- 2 points - Ts and Cs that have been crafted for your business and are regularly reviewed
Right, one more. Have you got that score ready?
Step Ten: A SSL Certificate
The last point is the most nerdy, least interesting, and possibly the most important.
SSL Certificates are small data files that digitally bind a cryptographic key to an organization’s details. When installed on a web server, it activates the padlock and the https protocol and allows secure connections from a web server to a browser. Typically, SSL is used to secure credit card transactions, data transfer and logins, and more recently is becoming the norm when securing browsing of social media sites.
Basically, they’re your ticket to authenticity on the internet. Why do you need them? So Social Media, Search Engines, and your users know that your content comes from you - not from some phishing scheme in Timbuktu that is going to steal their data, their identities, their liveliehoods and their children. Well, maybe not their children…
Anyway, SSL certificates enable the “https” at the start of your domain name, giving your users confidence your site is safe. They also are required by Google Chrome, if you don’t want your visitors being shown the scary “this site is unsafe - return to safety” message.
Why is Chrome requiring them important? Over 55% of web traffic originates from Google Chrome, so you’re causing problems for half your users if you haven’t got this sorted.
Google Search also penalises sites with no SSL certificates. So it’s pretty important to have a current one!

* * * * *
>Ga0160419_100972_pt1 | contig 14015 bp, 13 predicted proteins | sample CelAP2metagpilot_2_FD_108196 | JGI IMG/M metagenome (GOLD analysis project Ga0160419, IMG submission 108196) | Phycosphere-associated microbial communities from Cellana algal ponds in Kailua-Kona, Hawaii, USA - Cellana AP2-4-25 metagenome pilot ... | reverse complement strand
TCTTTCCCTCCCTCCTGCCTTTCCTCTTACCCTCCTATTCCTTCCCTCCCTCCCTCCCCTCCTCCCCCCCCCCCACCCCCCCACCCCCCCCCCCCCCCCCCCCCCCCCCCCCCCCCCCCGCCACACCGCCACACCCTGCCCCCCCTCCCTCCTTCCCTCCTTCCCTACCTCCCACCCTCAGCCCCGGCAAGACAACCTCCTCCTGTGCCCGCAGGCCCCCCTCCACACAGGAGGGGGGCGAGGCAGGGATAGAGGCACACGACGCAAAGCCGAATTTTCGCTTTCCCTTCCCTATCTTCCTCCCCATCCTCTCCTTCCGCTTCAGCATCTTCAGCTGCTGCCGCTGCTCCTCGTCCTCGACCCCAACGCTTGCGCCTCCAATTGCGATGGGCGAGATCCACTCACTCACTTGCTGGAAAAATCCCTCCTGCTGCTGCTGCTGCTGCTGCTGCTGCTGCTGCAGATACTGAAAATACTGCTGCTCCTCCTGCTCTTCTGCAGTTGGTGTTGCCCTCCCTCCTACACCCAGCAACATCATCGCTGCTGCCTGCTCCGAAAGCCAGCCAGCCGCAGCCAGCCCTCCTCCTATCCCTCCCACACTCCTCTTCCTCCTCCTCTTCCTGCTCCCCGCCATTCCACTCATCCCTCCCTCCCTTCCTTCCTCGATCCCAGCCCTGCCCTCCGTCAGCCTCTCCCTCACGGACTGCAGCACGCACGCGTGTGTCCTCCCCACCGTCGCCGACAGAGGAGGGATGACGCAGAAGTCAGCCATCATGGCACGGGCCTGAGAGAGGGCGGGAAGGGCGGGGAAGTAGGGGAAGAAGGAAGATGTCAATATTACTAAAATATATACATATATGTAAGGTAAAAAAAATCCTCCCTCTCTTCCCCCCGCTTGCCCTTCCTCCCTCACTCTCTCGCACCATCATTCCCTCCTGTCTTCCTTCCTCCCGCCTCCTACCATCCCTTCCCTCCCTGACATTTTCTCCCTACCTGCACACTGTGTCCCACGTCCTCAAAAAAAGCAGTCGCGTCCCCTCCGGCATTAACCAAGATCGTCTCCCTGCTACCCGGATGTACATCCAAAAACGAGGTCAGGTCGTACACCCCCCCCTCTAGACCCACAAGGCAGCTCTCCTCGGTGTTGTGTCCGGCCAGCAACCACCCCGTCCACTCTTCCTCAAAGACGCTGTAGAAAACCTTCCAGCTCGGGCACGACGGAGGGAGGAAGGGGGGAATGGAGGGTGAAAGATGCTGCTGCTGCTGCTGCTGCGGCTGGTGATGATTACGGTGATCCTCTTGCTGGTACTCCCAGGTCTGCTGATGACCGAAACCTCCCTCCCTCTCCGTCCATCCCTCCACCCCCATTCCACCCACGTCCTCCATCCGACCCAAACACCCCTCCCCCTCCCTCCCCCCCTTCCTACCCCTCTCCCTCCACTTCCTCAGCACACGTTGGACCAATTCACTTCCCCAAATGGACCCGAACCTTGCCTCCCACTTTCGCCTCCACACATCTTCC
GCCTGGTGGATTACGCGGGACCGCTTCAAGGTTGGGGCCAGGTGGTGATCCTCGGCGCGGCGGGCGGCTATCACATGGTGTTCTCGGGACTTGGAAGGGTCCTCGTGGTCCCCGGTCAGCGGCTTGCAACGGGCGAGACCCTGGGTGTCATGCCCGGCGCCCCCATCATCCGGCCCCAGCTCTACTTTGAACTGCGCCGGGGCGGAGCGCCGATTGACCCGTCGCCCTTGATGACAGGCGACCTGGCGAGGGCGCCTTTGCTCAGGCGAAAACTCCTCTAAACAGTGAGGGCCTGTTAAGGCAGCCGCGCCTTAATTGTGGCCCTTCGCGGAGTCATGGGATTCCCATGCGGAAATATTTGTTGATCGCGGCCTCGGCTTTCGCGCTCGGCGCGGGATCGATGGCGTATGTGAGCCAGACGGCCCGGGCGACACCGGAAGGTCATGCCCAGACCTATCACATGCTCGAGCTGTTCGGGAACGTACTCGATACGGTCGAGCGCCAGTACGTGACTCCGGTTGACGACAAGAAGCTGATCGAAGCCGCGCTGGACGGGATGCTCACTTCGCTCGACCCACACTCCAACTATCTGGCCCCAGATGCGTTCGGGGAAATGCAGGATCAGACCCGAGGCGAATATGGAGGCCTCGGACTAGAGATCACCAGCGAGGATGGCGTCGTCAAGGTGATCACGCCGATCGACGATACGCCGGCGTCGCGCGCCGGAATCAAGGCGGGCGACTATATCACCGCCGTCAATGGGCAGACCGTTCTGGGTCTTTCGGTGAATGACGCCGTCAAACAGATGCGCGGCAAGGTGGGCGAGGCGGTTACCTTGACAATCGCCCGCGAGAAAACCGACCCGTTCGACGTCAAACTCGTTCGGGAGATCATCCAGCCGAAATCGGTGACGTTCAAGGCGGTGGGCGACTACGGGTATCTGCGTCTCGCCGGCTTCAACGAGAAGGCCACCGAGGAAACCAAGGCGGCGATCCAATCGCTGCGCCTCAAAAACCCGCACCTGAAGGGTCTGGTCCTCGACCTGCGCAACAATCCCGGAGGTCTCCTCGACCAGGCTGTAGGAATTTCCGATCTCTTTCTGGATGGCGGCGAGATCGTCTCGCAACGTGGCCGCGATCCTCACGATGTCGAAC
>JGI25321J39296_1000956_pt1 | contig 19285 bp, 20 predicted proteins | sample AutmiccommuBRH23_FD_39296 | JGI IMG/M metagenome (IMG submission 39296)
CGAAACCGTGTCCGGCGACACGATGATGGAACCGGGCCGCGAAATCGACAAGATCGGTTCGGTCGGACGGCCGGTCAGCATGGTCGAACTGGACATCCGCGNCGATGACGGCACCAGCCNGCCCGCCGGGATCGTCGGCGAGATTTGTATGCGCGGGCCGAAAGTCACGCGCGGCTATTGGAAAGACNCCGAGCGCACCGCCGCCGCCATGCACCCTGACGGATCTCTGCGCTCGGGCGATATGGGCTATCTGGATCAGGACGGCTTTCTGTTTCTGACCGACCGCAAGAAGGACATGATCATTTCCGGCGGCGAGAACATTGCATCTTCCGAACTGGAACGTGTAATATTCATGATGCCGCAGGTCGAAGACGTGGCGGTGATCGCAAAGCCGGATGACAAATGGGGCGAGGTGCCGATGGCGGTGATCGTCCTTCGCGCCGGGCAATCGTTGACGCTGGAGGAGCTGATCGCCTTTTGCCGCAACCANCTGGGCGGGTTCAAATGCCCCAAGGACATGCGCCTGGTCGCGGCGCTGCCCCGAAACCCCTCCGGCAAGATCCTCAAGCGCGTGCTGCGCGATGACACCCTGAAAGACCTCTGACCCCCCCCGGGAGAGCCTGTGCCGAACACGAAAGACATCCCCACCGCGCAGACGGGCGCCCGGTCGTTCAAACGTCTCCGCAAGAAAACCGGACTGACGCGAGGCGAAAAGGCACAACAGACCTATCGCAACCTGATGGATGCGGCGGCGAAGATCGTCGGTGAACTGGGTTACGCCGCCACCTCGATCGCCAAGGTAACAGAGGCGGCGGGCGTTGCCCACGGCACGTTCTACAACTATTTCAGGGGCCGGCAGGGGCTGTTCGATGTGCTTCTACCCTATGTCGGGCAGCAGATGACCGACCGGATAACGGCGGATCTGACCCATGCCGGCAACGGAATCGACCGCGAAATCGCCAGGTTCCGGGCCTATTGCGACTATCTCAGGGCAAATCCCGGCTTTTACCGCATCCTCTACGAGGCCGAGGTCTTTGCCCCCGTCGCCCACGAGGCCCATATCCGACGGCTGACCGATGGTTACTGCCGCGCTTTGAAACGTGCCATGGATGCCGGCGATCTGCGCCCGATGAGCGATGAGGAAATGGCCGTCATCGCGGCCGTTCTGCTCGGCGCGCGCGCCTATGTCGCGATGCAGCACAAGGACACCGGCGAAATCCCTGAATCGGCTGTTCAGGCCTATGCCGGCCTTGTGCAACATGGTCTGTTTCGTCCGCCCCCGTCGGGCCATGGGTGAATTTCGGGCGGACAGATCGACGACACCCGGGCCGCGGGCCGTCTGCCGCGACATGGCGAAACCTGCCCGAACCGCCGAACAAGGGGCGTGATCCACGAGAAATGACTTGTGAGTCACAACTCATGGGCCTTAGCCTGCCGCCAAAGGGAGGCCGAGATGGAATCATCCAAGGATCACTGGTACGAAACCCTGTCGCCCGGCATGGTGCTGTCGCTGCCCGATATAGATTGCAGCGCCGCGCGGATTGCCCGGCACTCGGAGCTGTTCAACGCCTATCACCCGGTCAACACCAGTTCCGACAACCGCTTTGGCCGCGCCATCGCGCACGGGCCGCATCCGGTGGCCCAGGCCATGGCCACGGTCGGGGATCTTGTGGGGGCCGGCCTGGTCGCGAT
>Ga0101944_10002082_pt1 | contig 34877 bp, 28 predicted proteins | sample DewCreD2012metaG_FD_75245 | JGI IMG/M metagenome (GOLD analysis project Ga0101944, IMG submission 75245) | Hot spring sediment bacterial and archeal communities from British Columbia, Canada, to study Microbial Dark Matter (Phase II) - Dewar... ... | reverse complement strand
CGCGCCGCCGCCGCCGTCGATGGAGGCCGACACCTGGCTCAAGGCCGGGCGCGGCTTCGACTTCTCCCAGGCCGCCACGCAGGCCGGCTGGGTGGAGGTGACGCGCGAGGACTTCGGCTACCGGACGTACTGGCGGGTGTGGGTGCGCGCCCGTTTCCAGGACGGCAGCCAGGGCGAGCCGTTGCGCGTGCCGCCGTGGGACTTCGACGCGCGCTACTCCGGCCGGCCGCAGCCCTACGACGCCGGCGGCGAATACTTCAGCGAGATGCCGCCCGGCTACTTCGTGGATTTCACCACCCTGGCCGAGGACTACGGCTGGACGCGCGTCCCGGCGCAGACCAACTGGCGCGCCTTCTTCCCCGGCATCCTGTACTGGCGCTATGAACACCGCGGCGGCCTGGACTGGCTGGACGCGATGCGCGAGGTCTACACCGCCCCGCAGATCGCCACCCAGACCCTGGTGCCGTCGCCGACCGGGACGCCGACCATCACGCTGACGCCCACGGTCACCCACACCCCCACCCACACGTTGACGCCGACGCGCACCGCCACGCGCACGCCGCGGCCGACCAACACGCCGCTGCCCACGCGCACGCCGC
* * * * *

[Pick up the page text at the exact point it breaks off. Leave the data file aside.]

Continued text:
SSL certificates are installed on your web server - check your control panel or use this tool.
Five green ticks and you’re good. Time to score:
- 0 points - no SSL certificate (seriously, sort this out. Stop reading this post and take care of it!)
- 1 point - a current SSL certificate, but this is the first time you knew you had it
- 2 points - a current SSL certificate that you’ve taken proactive action about.
This one is important, so double your points again.
The big tally up - your points, and what to do
Zero to five points: Your site is in need of some urgent work - it’s costing you money, and you’ve got some serious issues to take care of. Get to Googling how you fix the issues you’ve identified, or better yet, ask an expert.
Five to ten points: Your site is running, but it needs to be looked at - you’re probably not converting leads like you should be, and there’s a chance you have a few issues that are costing you search traffic. Pick out the low hanging fruit, make sure you’ve got some data, and start solving your problems from there. If you’re not sure where to start, ask an expert.
Ten to fifteen points: You’re doing pretty well. Keep working on the areas you scored zero or one point, and focus on how you deliver more value to your customer. Explore some new content types or strategies, and make sure you’ve got advertising delivering traffic to your site.
Fifteen or more points: Great job. Likelihood is your site is ticking a lot of boxes, and ticking over nicely. If you’re not getting the traffic you want, you might need to look at your blogs, content and advertising strategies. Get in touch with us if you want to chat about how you can do this.
At Proposition, we’re always happy to discuss your website and marketing and help you tell your story in a way that engages your customers and gets results. Let us know you’re keen to chat, book a call, and we’ll take it from there!